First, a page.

Nobody is less surprised that the FBI supposedly used Monteilh to spy on mosques than Shakeel Syed, executive director of the Islamic Shura Council of Southern California. “This has reinforced our suspicions and fears all along that we carried,” he says. In May 2006, just before the FBI’s Tidwell insisted the bureau would never spy on mosques, Syed and several other Muslim leaders filed a Freedom of Information Act (FOIA) request with the FBI, demanding records of any surveillance operations against them. When the FBI handed over only 50 pages of heavily redacted material, the ACLU filed a lawsuit and ultimately won hundreds of pages—most of them blacked-out—showing that the FBI had indeed been monitoring them. The FBI continues to withhold numerous records on national-security grounds, but on April 20, a federal judge ordered the FBI to hand over those records.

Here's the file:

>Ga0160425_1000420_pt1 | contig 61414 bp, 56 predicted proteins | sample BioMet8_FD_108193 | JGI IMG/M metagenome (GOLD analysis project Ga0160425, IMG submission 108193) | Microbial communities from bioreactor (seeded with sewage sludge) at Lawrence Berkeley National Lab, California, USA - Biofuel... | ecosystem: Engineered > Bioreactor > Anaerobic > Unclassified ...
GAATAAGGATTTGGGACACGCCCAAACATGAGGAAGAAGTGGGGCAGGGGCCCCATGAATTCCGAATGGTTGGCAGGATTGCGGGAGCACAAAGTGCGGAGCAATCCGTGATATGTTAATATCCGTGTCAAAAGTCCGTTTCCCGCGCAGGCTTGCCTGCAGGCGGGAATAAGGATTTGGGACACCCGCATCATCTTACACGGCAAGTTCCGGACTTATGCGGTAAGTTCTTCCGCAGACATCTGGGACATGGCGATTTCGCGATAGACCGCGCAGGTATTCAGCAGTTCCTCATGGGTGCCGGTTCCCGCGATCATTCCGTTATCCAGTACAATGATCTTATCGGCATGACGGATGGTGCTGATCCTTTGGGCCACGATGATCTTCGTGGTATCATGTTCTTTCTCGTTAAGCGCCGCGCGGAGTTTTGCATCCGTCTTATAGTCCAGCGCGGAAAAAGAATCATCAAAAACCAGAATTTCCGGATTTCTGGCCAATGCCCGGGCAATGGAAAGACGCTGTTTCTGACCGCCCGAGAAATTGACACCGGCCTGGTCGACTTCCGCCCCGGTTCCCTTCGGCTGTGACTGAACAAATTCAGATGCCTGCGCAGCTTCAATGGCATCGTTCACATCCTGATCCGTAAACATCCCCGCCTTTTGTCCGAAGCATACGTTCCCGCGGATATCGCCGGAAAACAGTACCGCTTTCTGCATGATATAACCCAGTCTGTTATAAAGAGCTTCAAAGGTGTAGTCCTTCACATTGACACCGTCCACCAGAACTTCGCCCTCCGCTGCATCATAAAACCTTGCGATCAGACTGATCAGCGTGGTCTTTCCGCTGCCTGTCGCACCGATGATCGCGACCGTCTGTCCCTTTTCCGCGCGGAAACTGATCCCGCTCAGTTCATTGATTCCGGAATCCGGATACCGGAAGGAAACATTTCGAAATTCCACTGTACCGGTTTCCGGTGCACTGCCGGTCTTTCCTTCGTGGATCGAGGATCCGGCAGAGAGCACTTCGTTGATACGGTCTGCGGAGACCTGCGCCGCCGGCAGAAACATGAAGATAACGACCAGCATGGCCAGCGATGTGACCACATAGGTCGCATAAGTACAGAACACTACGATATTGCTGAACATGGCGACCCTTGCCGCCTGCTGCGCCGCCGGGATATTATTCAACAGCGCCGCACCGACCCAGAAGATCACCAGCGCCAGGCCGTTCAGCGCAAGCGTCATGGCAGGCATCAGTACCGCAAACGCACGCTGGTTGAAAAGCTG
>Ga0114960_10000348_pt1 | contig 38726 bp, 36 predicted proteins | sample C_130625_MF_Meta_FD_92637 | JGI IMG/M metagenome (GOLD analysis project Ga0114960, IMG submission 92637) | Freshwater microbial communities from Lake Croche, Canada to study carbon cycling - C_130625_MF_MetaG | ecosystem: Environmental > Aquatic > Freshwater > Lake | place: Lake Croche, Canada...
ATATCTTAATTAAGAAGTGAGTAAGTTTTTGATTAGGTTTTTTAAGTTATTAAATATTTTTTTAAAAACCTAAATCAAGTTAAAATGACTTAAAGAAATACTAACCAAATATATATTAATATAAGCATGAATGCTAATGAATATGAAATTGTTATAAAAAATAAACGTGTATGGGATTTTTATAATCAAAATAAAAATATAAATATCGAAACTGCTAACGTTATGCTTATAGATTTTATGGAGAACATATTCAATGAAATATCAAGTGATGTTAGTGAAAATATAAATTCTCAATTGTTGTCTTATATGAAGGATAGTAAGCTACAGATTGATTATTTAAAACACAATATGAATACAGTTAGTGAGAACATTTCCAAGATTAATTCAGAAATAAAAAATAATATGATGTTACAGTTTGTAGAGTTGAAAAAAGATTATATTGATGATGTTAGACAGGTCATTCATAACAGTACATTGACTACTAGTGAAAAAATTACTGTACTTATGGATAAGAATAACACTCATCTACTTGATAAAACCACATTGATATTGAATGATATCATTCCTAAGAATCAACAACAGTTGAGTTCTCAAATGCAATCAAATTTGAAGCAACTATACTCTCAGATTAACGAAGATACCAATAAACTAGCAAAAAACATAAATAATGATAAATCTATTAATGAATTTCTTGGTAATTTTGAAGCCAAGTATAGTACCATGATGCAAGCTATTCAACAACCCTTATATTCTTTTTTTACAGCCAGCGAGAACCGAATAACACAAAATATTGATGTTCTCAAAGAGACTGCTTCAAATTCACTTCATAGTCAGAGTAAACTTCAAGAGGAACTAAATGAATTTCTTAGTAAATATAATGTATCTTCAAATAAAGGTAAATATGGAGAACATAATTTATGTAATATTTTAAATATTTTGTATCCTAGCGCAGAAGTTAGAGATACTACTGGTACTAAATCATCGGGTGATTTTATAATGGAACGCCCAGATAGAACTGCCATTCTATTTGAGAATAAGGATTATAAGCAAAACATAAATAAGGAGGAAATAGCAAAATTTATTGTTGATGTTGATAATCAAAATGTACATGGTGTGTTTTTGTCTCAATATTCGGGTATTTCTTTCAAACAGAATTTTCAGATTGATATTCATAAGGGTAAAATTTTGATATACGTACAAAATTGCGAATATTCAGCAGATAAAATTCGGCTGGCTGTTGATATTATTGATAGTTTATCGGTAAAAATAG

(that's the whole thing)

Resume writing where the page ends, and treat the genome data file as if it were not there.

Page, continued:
According to Monteilh, Syed’s FOIA request could turn up quite a scandal. Although he refused to elaborate, he claims the FBI wasn’t just spying on mosques. “This is way bigger than that,” he says. “If you think this was racial profiling, you haven’t even heard the beginning.” When asked why the FBI hasn’t arrested anyone other than Niazi if he really thwarted a terrorist plot, Monteilh insists that the FBI is just biding its time for the controversy over his infiltration of the mosques to blow over. “With all that is going on now, maybe it’s best to hold on,” he says. “When they start arresting people, who’s going to be the hero?”

nschou@ocweekly.com

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